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On Monday, July 20, 2020, a Sheridan, Wyoming resident led WHP Troopers and Sheridan County Deputies on a pursuit east of Sheridan, Wyoming.

The pursuit began after officers were called to the Sheridan Wal-Mart to take a report of an assault. Officers with the Sheridan Police Department were able to locate the suspect vehicle, a 2002 Jeep, as it was leaving. The driver of the Jeep failed to stop for officers and fled east on Wyoming 336.

Wyoming Highway Patrol Troopers and Sheridan County Deputies responded east on Wyoming 336 to check for the suspect vehicle a short time later. 

Deputies spotted the vehicle traveling at 100 mph headed west on Wyoming 336 towards Sheridan. 

Deputies attempted to stop the vehicle a second time, but the driver failed to stop. WHP Troopers were able to successfully deploy spike strips to deflate the suspect vehicle’s tires around milepost one on Wyoming 336. 

The suspect vehicle continued to drive on deflated tires towards the city limits of Sheridan. A WHP Trooper, now behind the suspect vehicle, noticed children in the area of the pursuit. 

Due to the extreme behavior of the suspect and imminent threat to public safety, the Trooper decided to end the pursuit by forcing his patrol vehicle into the suspect’s vehicle. 

The vehicle was disabled a short distance later.

The driver of the vehicle was identified as 32-year-old Sheridan, Wyoming resident Cody A. Zack. Instead of Zack exiting his vehicle as instructed, he made gestures with a knife, as if to harm himself. 

After talking with Zack for an extended time, law enforcement was able to take him into custody without further incident.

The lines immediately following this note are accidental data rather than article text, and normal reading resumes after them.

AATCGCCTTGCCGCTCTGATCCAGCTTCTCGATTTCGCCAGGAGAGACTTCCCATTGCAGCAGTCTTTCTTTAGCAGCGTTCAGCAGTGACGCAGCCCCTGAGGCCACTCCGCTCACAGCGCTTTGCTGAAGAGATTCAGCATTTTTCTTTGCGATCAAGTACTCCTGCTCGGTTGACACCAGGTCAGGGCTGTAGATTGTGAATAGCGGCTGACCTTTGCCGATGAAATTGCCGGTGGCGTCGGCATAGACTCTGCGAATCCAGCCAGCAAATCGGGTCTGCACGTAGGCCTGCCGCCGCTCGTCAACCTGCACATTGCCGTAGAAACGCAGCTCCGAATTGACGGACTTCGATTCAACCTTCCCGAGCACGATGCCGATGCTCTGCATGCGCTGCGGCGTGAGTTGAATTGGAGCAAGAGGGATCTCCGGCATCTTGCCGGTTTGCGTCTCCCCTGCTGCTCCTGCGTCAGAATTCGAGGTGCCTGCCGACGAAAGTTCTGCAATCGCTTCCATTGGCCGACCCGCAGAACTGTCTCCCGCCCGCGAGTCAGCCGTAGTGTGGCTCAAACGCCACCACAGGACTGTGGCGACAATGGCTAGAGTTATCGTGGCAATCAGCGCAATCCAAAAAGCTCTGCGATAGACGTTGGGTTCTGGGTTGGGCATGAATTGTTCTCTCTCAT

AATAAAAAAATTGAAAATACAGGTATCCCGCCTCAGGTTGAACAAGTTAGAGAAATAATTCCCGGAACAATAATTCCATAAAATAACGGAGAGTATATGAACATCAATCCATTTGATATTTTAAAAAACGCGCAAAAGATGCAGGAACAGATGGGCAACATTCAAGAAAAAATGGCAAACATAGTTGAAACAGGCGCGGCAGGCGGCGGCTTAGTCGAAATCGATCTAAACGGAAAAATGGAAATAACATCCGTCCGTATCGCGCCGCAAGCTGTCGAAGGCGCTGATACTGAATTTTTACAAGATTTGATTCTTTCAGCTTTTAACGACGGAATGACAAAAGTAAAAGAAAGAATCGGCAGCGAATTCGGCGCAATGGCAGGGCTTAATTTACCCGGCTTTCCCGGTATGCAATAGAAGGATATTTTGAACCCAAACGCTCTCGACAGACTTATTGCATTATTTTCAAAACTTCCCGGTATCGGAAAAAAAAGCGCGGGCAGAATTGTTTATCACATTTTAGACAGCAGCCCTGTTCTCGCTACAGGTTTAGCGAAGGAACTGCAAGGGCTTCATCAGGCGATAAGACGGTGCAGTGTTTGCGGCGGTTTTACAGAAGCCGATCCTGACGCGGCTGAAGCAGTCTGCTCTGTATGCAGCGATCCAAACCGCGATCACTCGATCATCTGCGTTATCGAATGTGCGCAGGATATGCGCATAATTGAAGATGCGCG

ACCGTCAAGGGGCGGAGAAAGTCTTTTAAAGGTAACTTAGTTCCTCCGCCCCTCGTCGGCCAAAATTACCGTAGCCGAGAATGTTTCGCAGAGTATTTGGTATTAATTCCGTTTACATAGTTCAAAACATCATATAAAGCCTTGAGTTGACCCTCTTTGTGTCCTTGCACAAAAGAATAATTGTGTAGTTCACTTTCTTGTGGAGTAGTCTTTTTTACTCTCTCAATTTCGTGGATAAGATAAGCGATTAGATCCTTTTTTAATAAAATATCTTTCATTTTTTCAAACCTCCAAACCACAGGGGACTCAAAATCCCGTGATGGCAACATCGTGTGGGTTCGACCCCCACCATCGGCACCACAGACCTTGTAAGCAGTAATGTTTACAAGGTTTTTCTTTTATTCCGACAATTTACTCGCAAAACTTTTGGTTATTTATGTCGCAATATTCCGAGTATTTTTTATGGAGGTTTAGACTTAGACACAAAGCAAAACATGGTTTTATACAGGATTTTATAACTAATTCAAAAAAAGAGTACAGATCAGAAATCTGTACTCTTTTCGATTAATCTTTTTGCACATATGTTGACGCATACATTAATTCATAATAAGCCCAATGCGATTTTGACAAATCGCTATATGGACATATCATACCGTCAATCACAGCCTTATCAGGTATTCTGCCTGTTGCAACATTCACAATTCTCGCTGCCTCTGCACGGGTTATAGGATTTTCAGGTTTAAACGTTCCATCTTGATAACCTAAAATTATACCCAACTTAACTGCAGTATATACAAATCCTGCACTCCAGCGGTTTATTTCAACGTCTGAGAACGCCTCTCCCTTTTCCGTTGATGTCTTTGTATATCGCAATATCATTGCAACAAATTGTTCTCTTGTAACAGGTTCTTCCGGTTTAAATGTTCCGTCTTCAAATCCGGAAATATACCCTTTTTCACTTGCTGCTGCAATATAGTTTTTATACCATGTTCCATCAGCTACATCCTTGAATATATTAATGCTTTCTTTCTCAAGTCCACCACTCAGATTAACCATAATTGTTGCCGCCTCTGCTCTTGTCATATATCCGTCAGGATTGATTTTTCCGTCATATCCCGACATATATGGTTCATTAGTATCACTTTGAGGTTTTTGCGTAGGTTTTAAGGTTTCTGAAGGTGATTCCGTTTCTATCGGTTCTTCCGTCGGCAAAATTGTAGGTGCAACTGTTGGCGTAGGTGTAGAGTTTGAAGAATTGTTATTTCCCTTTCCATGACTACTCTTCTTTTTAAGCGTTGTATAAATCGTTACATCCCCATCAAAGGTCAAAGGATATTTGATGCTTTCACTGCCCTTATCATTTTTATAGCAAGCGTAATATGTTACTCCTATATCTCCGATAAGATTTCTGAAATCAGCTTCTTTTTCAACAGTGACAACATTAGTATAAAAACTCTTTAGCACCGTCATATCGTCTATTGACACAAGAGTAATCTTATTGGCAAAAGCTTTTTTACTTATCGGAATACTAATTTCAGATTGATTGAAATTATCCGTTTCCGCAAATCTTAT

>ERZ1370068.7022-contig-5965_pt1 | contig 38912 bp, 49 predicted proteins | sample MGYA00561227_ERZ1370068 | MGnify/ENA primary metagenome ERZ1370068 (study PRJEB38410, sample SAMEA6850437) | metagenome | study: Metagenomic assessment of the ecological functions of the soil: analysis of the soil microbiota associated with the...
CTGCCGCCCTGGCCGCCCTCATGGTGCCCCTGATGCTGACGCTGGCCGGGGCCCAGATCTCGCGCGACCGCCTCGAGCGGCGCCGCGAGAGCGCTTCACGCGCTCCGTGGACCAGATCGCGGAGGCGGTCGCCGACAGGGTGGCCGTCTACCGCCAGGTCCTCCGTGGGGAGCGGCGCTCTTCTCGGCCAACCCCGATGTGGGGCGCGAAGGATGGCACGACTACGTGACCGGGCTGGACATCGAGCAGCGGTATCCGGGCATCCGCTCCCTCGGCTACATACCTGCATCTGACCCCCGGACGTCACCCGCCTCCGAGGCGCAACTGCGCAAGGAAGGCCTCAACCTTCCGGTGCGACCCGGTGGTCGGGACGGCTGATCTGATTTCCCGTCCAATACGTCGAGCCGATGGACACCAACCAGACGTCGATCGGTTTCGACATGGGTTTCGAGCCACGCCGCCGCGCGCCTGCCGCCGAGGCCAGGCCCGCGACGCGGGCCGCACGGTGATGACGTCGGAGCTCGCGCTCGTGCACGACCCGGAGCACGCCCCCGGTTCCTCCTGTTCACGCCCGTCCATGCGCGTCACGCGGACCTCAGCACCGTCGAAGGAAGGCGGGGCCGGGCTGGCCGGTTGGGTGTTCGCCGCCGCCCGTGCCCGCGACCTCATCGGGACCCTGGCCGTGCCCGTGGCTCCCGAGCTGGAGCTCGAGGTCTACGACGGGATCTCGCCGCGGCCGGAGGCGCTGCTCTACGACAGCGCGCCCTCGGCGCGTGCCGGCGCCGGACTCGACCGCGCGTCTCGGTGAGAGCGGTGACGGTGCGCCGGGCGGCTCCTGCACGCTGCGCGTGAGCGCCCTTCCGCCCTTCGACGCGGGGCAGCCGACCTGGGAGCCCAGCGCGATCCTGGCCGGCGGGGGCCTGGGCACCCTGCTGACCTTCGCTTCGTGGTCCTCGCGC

Mr. Zack is facing multiple traffic charges, and numerous felony charges are pending.

Sheridan County Sheriff’s Office is the lead agency investigating this incident.

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Wyoming Highway Patrol Frowns on “Cannonball Run”-Style Racing

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Road-racing on public highways is illegal and just because we’re enduring a pandemic doesn’t mean laws of the road are on hold, according to the Wyoming Highway Patrol.

Earlier this week, a driver allegedly shattered the record for driving from New York to Los Angeles, accomplishing the feat in 26 hours and 38 minutes.

The coast-to-coast race known as “Cannonball Runs” — named after the Burt Reynolds movies of the 1980s — is frequently attempted despite its illegality.

Though the specific route is unknown, if drivers are caught racing — or speeding — in Wyoming, pandemic or not, they’ll be pulled over, according to the Highway Patrol.

“This can create a very dangerous situation and if folks are trying to race to get to a location it can definitely create a hazard,” said Sgt. Jeremy Beck, a patrol spokesman.